But that aside, I have the perfect solution for the mint, if they’d just take my advice:

Stop making pennies. Eliminate them altogether.

There. You’re welcome.

Oh, and you say a nickel costs 11Β’ to make, but a penny costs 2Β’? Well, once you’ve gotten rid of the penny, that leaves all that existing manufacturing equipment available for making the new, smaller 5Β’ piece… for only 2Β’. Yes, vending machine owners all across the country will have to adjust, but it wouldn’t be the first time. Times change.

The Old Wolf’s two penn’orth.


The Lamplighter


Photo copyright Β©2012 Jan-Edward Vogels



Lamplighter, Victoria Terrace, Edinburgh, 1928. Photographer Unknown

The Lamplighter

My tea is nearly ready and the sun has left the sky;
It’s time to take the window to see Leerie going by;
For every night at teatime and before you take your seat,
With lantern and with ladder he comes posting up the street
Now Tom would be a driver and Maria go to sea,
And my papa’s a banker and as rich as he can be;
But I, when I am stronger and can choose what I’m to do,
O Leerie, I’ll go round at night and light the lamps with you
For we are very lucky, with a lamp before the door,
And Leerie stops to light it as he lights so many more;
And O! before you hurry by with ladder and with light,
O Leerie, see a little child and nod to him tonight!
-Robert Louis Stevenson

This poem, one of my favorites in A Child’s Garden of Verses, refers to the days when lamplighters would come around the streets of Edinburgh, lighting the gas lamps. As a child, Stevenson was an invalid (hence the reference to “when I am stronger”), and looking out of the window to see the lamplighter would be a bright spot in the lonely child’s day; to be noticed and nodded to would be exceptional.)



A Child’s Garden of Verses, Platt and Munk, 1929, illustrations by Eulalie

In a book that I wish everyone in the world could read, because it is filled with goodness and sadness and love and despair, and the kind of language that Eudora Welty and O. Henry and Walter Van Tilburg Clark knew how to use, language which not only conveys a message but which also fills the mouth – language which, like a finely aged beef or a vintage wine, deserves to be rolled around on the tongue and savored – William Saroyan wrote:

THE LITTLE BOY named Ulysses Macauley one day stood over the new gopher hole in the backyard of his house on Santa Clara Avenue in Ithaca, California. The gopher of this hole pushed up fresh moist dirt and peeked out at the boy, who was certainly a stranger but perhaps not an enemy. Before this miracle had been fully enjoyed by the boy, one of the birds of Ithaca flew into the old walnut tree in the backyard and after settling itself on a branch broke into rapture, moving the boy’s fascination from the earth to the tree. Next, best of all, a freight train puffed and roared far away. The boy listened, and felt the earth beneath him tremble with the moving of the train. Then he broke into running, moving (it seemed to him) swifter than any life in the world.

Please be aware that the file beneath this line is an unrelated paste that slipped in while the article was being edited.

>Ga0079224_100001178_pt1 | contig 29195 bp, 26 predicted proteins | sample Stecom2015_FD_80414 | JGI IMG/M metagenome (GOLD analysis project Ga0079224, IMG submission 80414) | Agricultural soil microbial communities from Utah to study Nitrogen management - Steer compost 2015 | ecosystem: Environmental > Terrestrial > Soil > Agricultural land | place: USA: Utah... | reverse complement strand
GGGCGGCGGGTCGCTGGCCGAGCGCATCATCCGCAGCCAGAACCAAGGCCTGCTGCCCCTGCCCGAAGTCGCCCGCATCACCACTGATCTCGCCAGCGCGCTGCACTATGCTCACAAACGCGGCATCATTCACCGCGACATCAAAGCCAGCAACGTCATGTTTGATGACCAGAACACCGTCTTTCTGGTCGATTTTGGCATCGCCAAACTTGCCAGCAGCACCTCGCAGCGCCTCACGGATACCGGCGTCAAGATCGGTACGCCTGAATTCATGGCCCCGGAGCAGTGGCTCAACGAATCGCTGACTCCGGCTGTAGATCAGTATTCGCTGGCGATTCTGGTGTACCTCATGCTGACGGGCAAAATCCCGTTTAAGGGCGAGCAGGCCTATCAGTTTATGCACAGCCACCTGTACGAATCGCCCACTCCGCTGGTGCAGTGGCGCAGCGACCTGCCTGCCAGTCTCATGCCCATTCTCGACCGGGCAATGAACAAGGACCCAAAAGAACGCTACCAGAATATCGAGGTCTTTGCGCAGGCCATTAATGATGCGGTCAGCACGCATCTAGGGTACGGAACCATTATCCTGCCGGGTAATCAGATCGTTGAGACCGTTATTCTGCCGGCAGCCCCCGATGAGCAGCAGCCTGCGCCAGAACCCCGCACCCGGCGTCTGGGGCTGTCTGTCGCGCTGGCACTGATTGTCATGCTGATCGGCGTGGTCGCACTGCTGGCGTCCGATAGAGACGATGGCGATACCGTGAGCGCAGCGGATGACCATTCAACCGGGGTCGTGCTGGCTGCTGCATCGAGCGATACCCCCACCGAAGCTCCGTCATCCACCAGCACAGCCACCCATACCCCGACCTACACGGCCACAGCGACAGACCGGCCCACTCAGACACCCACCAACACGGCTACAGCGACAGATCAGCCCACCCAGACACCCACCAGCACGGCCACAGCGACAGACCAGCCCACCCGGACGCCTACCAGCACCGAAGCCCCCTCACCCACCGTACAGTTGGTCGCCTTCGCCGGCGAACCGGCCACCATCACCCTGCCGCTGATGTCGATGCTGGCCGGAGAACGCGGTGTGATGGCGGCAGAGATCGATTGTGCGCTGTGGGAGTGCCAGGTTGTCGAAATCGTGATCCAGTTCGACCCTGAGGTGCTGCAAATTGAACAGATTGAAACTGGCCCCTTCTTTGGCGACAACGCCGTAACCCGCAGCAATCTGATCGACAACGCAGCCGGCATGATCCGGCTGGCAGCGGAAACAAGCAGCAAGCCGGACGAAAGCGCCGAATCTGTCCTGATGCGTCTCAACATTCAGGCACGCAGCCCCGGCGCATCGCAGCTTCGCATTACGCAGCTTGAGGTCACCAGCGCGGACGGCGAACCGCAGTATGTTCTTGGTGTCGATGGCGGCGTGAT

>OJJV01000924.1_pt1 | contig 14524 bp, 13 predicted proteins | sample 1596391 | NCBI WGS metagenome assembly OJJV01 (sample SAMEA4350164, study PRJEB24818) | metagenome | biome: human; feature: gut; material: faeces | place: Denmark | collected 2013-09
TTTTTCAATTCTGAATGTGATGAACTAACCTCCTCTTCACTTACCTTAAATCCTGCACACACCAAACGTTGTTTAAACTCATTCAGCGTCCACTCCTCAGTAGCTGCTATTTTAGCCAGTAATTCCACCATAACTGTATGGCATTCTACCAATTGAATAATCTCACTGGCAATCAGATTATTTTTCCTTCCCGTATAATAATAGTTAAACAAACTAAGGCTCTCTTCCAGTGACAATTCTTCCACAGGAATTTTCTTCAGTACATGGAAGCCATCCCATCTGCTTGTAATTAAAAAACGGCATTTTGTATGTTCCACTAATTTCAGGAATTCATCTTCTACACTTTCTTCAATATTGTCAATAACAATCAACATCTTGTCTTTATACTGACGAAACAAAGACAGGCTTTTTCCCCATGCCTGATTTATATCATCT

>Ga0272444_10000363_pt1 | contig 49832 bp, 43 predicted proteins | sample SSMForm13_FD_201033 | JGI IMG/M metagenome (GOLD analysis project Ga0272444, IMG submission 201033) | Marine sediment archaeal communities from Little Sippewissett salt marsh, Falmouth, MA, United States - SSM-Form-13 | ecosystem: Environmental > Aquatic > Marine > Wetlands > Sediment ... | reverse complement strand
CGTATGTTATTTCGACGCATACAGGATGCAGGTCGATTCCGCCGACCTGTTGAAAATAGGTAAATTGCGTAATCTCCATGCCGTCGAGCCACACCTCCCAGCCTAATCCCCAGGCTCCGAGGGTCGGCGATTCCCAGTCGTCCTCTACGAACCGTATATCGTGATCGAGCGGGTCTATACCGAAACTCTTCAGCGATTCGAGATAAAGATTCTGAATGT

When he reached the crossing he was just in time to see the passing of the whole train, from locomotive to caboose. He waved to the engineer, but the engineer did not wave back to him. He waved to five others who were with the train, but not one of them waved back. They might have done so, but they didn’t. At last a Negro appeared leaning over the side of a gondola. Above the clatter of the train, Ulysses heard the man singing:

“Weep no more my lady, 0 weep no more today
We will sing one song for the old Kentucky home
For the old Kentucky home far away”

Ulysses waved to the Negro too, and then a wondrous and unexpected thing happened. This man, black and different from all the others, waved back to Ulysses, shouting: “Going home, boy-going back where I belong!” The small boy and the Negro waved to one another until the train was almost out of sight

Then Ulysses looked around. There it was, all around him, funny and lonely-the world of his life. The strange, weed-infested, junky, wonderful, senseless yet beautiful world. Walking down the track came an old man with a rolled bundle on his back. Ulysses waved to this man too, but the man was too old and too tired to be pleased with a small boy’s friendliness. The old man glanced at Ulysses as if both he and the boy were already dead.
The little boy turned slowly and started for home. As he moved, he still listened to the passing of the train, the singing of the Negro, and the joyous words: “Going home, boy-going back where I belong!” He stopped to think of all this, loitering beside a china-ball tree and kicking at the yellow, smelly, fallen fruit of it. After a moment he smiled the smile of the Macauley people-the gentle, wise, secret smile which said Hello to all things.

-William Saroyan, The Human Comedy

Apparently the profession lasted a lot longer than I had realized; the picture in London below is purported to have been taken in 1962, found at /r/historyporn.


Today as in the past, little children with their hearts full of innocence and wonder wave to the big people passing by; the delight that illuminates their faces on the rare occasion when someone takes the time to notice them, and wave back, or nod, or smile, or say hello, is large return on a small investment. Here’s a perfect modern example:

Notice the children.

The Old Wolf has spoken.